28. November 2004 · Comments Off on If It Were Any More Of a Dog, It Would Shed: The Joy of Very Bad Movies · Categories: General, Media Matters Not

We have to face the fact that most movies— since the inception of the art form—are agreeable mediocrities, neither very good nor outstandingly bad. Such movies are the backbone of the television schedule, an agreeable way of passing an hour or two, and evaporate from the memory almost as soon as the titles roll, as consumable as Kleenex. I certainly watched enough of them as a broadcast technician, since the AFRTS television package accommodated as many of them as do the bargain bin at K-Mart.

While there might very well be a rough-cut gem among them, the chances are rather closer to %100 that a journeyman director, mediocre actors, a hackneyed script and low budget will produce a mediocre or even dreadful movie. G-I-G-O (Garbage in, garbage out) applied to human endeavors long before the invention of computer programming. This is what conventional wisdom expects, and most times conventional wisdom is not disappointed.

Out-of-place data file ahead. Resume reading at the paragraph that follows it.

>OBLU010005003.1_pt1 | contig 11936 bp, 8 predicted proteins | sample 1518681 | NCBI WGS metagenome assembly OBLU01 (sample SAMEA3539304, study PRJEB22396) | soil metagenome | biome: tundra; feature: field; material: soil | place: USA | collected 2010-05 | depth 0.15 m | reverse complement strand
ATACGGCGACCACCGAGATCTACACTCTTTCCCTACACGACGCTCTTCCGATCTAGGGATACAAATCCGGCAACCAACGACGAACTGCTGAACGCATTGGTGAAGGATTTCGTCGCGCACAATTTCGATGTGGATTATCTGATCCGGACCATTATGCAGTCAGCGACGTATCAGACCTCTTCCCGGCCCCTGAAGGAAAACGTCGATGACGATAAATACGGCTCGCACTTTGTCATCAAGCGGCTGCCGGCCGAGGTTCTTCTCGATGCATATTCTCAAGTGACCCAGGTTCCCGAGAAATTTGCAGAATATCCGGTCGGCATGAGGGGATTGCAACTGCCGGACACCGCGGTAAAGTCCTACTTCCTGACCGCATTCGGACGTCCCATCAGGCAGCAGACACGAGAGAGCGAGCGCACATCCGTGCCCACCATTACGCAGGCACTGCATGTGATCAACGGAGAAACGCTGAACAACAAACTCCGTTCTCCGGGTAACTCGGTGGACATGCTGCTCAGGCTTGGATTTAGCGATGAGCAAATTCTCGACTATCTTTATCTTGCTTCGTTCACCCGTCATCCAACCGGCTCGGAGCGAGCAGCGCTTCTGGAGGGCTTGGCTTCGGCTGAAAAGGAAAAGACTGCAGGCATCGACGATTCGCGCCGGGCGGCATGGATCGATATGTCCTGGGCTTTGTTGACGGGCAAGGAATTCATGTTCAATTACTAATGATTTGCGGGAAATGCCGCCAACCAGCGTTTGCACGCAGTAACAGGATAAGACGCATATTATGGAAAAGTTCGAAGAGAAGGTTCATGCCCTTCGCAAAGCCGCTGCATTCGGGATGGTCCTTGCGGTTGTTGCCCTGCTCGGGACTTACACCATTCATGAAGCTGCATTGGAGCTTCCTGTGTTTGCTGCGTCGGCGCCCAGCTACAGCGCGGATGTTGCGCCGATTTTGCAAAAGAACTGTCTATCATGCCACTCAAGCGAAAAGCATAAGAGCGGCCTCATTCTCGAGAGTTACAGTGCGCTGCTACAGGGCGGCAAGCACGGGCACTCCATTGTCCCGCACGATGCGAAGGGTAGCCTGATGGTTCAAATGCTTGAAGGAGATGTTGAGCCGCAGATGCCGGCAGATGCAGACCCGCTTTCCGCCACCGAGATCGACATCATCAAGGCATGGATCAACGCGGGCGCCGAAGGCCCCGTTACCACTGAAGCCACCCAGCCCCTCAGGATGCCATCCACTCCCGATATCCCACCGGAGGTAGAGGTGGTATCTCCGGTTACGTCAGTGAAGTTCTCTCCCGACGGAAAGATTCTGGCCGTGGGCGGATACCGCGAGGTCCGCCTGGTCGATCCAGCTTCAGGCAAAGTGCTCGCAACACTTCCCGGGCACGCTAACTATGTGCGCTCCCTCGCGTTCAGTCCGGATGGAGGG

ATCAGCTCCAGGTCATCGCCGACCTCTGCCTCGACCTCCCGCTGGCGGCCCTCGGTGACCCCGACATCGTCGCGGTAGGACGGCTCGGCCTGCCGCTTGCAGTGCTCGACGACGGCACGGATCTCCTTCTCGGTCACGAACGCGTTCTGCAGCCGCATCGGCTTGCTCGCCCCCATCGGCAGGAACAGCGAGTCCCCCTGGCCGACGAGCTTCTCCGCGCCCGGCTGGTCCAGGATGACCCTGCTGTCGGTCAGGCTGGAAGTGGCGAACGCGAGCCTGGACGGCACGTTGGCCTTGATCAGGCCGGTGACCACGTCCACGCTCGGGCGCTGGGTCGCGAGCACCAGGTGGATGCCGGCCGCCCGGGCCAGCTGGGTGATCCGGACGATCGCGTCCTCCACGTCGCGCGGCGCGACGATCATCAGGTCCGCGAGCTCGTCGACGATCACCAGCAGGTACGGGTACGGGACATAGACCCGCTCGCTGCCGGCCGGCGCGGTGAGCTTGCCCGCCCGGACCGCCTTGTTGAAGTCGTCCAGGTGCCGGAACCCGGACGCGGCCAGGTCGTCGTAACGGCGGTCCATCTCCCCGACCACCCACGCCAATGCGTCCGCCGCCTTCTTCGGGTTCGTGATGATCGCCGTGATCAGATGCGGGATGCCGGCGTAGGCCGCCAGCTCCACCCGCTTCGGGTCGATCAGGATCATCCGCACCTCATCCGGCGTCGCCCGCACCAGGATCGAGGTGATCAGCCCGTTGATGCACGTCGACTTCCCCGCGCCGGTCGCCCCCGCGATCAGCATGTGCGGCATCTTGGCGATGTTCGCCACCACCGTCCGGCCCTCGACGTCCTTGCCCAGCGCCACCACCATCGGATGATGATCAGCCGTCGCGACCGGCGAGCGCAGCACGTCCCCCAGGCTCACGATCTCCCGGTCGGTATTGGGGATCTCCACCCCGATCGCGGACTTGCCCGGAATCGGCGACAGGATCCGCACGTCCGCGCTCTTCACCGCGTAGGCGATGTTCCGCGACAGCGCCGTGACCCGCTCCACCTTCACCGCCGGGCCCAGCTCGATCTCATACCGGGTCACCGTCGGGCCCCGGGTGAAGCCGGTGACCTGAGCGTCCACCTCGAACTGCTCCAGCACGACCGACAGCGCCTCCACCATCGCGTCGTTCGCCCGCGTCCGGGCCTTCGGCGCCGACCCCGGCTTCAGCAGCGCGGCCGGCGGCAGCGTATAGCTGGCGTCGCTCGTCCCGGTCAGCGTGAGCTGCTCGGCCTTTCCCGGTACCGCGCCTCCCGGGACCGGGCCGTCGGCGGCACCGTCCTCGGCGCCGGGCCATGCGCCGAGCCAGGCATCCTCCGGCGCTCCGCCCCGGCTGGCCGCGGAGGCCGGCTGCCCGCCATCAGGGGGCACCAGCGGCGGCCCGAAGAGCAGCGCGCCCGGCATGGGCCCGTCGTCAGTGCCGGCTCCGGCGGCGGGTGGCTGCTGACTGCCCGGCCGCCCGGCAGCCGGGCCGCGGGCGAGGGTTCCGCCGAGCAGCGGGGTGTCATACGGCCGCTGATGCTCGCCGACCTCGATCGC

I only consider movies for my personal hall of badness if I have actually been suckered into paying money and sitting in the theater for them, and I’ve been able to avoid doing this since seeing the Kristy McNichol vehicle “The Pirate Movie” sometime around 1984 or so. Life is too short, first-run tickets at the multiplex are closing in on $10, and you will never, ever get those two hours or so back of your life. In the case of something as stupendously awful as “Battlefield Earth” the critical brickbats flung at the screen were several times more amusing than the movie itself, not that anyone was really expecting all that much from L. Ron Hubbard’s oeuvre.

A horrendously bad movie resulting from the confluence of a much-respected top director, riveting source materiel, talented actors and a lot of money…. Ah, that is a cinematic pratfall to be relished. It is puzzlement, a train wreck, the stuff of prolonged analysis, of knowledgeable discourse on exactly how this degree of suckage was achieved at such cost, and who is at fault. It appears that Oliver Stone is the unhappy auteur of the moment, with “Alexander the Great”. Even those few good reviews for it are somewhat restrained in their enthusiasm, and the rest of them are poisonously amusing. A friend of mine reported guffaws and snickers in the audience during the death scenes— surely not a good sign for Mr. Stone’s directorial pretensions. It all rather reminds me of Michael Cimino’s mega-flop “Heaven’s Gate”, which got worse and worse with every dollar and edit spent.

So, pass the popcorn and enjoy— and let us know in the comments about this, and other horrendously awful movies you have ever seen. Be vicious… and be amusing.

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